I had forgotten where I was until
I opened the hotel window
and saw the grey Atlantic looking meek
but pounding and determined and inheriting the earth
all the same.
I looked at that forever horizon and thought strangely
The sister in black catholic burka
had a matching black mole on her chin
with a two and-a-half inch single hair protruding.
All of us in second grade dreamed
of pulling that hair.
And so I remember the hair and the burka
and her twacking us with a three-sided ruler
and opening the holy Baltimore catechism
so that we could memorize all the right answers
to the only questions allowed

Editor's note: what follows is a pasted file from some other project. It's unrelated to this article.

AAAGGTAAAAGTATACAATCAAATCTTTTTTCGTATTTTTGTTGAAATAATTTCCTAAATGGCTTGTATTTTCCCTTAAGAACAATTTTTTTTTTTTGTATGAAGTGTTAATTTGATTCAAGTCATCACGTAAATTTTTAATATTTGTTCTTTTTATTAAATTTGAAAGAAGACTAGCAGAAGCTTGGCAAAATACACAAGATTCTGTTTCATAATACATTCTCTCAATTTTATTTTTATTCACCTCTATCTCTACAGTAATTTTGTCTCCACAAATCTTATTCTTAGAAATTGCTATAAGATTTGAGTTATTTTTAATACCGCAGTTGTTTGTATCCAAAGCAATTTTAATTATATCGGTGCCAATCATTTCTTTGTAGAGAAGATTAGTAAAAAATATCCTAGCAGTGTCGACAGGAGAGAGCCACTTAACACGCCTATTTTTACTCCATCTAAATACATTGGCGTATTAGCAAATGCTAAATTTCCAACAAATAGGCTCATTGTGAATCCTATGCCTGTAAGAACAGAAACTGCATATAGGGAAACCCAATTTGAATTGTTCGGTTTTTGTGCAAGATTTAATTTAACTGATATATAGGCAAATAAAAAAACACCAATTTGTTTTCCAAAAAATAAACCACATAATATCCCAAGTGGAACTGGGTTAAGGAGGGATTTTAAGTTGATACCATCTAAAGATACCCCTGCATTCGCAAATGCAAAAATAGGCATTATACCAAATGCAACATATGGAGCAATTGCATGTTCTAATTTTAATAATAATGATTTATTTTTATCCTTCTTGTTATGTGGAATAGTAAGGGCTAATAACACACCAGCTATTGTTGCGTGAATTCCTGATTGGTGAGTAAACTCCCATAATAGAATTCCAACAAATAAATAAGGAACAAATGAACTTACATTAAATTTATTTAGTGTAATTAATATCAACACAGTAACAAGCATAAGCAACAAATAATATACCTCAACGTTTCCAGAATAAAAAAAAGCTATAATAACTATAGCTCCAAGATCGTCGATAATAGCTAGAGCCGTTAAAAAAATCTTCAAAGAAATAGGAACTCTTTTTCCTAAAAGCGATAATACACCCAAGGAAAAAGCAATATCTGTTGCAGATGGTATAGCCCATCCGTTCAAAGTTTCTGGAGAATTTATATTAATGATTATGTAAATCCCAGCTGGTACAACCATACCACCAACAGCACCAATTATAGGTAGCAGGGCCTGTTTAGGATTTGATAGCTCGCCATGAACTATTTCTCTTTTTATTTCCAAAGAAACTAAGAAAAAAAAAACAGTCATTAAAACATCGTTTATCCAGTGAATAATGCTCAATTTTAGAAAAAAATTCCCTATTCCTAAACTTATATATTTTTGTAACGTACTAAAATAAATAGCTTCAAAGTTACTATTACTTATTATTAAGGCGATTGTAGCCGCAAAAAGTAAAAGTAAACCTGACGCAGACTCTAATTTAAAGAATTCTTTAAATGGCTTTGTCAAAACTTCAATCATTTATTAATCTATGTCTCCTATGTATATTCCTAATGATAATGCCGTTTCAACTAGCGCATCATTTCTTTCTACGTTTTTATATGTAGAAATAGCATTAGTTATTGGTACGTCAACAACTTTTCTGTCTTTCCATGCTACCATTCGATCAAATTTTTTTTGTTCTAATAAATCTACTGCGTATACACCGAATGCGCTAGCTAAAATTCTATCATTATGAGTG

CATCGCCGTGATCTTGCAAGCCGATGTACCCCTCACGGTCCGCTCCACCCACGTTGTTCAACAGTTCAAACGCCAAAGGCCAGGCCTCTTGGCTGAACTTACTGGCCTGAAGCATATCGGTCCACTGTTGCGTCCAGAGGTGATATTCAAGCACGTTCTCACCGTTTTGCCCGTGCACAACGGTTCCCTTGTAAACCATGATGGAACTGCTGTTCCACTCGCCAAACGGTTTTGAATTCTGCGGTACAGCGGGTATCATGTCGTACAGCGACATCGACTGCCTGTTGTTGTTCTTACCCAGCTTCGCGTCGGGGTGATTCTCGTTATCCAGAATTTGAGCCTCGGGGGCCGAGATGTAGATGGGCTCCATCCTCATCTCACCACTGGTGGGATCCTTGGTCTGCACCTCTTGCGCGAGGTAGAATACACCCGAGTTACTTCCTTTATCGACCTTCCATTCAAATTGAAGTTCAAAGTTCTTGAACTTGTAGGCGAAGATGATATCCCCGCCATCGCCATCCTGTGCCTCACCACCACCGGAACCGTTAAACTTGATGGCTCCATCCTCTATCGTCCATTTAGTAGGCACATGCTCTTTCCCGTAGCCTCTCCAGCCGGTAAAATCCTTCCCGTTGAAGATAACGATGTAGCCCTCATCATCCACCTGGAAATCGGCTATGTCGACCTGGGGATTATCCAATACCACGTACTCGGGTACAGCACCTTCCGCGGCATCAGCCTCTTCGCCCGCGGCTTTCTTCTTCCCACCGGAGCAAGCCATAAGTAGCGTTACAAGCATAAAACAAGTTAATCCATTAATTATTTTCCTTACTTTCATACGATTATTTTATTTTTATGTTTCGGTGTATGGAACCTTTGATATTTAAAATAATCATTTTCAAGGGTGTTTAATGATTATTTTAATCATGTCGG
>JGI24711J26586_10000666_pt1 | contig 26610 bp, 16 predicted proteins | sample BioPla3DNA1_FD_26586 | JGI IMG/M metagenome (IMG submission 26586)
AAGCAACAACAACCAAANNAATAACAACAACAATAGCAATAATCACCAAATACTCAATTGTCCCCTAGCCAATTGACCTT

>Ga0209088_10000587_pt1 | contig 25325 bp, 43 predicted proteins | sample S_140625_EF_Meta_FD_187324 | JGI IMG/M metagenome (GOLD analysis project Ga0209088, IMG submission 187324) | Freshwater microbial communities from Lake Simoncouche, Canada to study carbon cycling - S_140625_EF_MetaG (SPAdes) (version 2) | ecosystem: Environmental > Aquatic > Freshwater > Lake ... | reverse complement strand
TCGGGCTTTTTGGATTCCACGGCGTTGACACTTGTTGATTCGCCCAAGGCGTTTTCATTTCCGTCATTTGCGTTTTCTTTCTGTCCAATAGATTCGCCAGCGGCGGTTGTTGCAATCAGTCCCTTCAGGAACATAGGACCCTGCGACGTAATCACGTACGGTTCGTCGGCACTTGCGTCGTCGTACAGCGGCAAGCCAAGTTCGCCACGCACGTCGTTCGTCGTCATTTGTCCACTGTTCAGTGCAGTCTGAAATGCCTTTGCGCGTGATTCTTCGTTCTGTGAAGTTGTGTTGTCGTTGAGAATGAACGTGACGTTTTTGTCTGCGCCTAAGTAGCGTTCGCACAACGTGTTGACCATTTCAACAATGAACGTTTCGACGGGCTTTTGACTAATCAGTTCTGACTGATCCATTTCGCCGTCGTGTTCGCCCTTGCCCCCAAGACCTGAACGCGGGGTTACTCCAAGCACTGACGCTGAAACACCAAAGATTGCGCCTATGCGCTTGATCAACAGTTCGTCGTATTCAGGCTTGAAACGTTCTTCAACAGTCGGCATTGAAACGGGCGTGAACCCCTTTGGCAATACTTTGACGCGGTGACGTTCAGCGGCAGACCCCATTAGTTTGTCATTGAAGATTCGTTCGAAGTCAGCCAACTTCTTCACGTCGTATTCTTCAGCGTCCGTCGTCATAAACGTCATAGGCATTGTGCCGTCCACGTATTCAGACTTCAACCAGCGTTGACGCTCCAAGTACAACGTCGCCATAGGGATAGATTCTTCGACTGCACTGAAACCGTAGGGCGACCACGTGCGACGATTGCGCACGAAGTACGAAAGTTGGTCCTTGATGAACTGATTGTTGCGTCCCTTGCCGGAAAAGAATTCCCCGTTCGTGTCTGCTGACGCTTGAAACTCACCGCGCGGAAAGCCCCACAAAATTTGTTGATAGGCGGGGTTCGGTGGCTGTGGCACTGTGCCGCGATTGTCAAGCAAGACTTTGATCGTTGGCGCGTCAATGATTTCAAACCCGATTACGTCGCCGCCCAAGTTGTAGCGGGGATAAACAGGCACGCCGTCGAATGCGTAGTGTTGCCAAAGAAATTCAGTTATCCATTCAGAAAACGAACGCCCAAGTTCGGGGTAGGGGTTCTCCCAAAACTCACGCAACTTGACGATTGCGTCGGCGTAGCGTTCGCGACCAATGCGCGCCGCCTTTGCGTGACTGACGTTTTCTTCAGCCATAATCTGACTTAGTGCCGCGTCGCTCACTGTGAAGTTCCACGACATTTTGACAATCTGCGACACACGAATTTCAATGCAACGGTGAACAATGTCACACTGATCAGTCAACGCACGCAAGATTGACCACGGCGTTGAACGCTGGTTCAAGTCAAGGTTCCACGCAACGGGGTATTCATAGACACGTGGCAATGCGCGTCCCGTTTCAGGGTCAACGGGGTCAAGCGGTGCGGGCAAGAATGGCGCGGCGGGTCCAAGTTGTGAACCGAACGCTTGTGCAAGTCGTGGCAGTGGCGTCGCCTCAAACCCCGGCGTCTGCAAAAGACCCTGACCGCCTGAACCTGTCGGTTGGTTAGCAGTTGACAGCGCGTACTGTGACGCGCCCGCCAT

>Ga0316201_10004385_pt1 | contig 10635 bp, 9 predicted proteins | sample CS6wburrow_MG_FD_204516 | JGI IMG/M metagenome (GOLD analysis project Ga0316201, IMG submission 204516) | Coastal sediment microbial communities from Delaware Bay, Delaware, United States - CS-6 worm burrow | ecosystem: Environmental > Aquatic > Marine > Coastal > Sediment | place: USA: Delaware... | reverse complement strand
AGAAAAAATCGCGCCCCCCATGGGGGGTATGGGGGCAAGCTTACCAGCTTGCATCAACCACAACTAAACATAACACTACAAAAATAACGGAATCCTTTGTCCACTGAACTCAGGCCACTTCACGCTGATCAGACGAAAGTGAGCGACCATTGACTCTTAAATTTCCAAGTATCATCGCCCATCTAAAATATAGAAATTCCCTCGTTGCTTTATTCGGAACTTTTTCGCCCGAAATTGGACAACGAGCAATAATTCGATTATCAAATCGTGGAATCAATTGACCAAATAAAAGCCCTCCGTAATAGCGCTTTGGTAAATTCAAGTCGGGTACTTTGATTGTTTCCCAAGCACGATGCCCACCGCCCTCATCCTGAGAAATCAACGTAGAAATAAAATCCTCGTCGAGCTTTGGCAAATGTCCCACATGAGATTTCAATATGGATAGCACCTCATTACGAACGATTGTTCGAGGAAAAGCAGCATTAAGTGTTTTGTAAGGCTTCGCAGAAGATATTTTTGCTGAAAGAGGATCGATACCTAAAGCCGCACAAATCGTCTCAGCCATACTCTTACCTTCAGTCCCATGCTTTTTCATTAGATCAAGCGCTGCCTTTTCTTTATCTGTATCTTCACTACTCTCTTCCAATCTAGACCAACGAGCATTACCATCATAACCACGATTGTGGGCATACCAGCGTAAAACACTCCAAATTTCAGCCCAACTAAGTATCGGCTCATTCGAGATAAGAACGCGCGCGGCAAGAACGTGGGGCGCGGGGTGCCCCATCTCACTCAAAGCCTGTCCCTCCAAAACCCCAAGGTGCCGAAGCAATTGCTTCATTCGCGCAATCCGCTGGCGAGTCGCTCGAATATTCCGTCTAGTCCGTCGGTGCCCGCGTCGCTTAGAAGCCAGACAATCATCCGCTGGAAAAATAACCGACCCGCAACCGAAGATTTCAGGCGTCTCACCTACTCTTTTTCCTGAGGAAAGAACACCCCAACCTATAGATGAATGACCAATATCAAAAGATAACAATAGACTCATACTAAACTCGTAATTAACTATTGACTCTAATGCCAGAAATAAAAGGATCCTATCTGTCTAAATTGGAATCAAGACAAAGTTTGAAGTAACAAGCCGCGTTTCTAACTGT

and she allowed so very little as there was so very much
for our tiny sinning souls to memorize.
The sister’s sisters would speak in Gaelic
when they wanted a private conversation, magic
words that could not possibly mean anything
but magic because when they spoke in magic
we all noticed they would giggle and sometimes outright
laugh so it must be magic to make them forget
the ruler for just the time it took to giggle.
And it must be magic
because the only time I remember sister
being wistful was the once she talked of home,
of the green of County Cork and the wet and the smell
of the wet and how green green could be.
So. Here I am.
The catechism so carefully fed to me I have digested.
And completed the digestive process.
Heaven is not in my path.
I looked at the Atlantic and thought
Just over there. East and a little to the North.
No so far as all that.
Green, I’ve heard, and clean and wet enough
to make a hard sister soft;
a place to be wistful of;
a place to turn towards and think